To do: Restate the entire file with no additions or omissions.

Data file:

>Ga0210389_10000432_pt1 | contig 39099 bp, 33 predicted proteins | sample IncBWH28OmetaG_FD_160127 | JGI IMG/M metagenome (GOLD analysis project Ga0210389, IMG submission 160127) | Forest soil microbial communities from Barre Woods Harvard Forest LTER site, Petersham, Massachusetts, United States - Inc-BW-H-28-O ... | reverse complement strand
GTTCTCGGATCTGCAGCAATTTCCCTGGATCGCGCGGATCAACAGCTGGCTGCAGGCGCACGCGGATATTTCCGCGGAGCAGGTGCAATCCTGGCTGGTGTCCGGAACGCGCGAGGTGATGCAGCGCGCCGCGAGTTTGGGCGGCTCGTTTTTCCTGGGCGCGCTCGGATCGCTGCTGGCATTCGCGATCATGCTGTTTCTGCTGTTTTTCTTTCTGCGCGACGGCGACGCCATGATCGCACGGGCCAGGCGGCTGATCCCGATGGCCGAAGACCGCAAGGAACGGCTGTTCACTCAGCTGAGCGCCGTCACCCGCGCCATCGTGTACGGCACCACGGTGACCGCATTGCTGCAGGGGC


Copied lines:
>Ga0210389_10000432_pt1 | contig 39099 bp, 33 predicted proteins | sample IncBWH28OmetaG_FD_160127 | JGI IMG/M metagenome (GOLD analysis project Ga0210389, IMG submission 160127) | Forest soil microbial communities from Barre Woods Harvard Forest LTER site, Petersham, Massachusetts, United States - Inc-BW-H-28-O ... | reverse complement strand
GTTCTCGGATCTGCAGCAATTTCCCTGGATCGCGCGGATCAACAGCTGGCTGCAGGCGCACGCGGATATTTCCGCGGAGCAGGTGCAATCCTGGCTGGTGTCCGGAACGCGCGAGGTGATGCAGCGCGCCGCGAGTTTGGGCGGCTCGTTTTTCCTGGGCGCGCTCGGATCGCTGCTGGCATTCGCGATCATGCTGTTTCTGCTGTTTTTCTTTCTGCGCGACGGCGACGCCATGATCGCACGGGCCAGGCGGCTGATCCCGATGGCCGAAGACCGCAAGGAACGGCTGTTCACTCAGCTGAGCGCCGTCACCCGCGCCATCGTGTACGGCACCACGGTGACCGCATTGCTGCAGGGGC